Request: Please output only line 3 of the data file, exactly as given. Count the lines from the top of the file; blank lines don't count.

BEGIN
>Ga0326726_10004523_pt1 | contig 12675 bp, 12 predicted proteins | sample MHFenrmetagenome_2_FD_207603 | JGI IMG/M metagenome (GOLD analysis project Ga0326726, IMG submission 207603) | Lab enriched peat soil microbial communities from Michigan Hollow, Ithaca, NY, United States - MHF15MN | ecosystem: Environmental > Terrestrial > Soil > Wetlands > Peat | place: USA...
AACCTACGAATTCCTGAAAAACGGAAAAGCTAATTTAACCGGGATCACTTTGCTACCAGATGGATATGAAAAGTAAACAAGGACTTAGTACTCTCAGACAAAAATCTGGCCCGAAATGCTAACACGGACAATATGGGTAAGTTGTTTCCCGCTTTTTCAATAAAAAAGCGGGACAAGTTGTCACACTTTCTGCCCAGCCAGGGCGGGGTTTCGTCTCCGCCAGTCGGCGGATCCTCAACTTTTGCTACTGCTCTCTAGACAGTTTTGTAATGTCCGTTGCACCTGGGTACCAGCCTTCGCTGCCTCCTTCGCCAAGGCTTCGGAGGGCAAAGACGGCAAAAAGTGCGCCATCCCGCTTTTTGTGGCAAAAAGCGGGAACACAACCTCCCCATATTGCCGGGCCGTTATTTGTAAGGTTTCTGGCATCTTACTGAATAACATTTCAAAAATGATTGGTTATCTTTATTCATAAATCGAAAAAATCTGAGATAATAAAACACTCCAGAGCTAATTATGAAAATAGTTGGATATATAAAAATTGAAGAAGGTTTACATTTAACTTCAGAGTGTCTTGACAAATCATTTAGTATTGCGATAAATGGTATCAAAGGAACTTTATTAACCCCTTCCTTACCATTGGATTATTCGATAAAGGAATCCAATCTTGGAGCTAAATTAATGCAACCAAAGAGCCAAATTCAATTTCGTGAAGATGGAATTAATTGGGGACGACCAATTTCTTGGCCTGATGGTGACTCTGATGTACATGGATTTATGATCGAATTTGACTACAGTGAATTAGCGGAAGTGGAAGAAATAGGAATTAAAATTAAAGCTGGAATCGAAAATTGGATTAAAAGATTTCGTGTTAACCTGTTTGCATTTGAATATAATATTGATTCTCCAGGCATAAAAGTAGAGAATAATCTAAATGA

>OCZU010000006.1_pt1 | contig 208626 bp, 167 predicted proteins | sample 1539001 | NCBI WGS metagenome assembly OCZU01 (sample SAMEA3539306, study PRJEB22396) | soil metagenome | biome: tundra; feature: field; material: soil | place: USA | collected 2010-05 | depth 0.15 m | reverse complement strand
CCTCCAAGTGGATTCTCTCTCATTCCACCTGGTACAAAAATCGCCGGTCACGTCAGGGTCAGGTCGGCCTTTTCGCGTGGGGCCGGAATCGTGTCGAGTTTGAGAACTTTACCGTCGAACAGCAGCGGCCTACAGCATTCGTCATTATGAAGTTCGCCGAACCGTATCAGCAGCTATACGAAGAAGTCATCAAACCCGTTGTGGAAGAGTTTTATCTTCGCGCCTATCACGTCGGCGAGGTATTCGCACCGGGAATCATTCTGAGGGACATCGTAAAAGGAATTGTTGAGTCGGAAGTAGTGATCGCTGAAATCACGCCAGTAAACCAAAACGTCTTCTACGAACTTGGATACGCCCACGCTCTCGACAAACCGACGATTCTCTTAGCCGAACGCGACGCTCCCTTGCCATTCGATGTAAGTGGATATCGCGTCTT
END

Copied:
>OCZU010000006.1_pt1 | contig 208626 bp, 167 predicted proteins | sample 1539001 | NCBI WGS metagenome assembly OCZU01 (sample SAMEA3539306, study PRJEB22396) | soil metagenome | biome: tundra; feature: field; material: soil | place: USA | collected 2010-05 | depth 0.15 m | reverse complement strand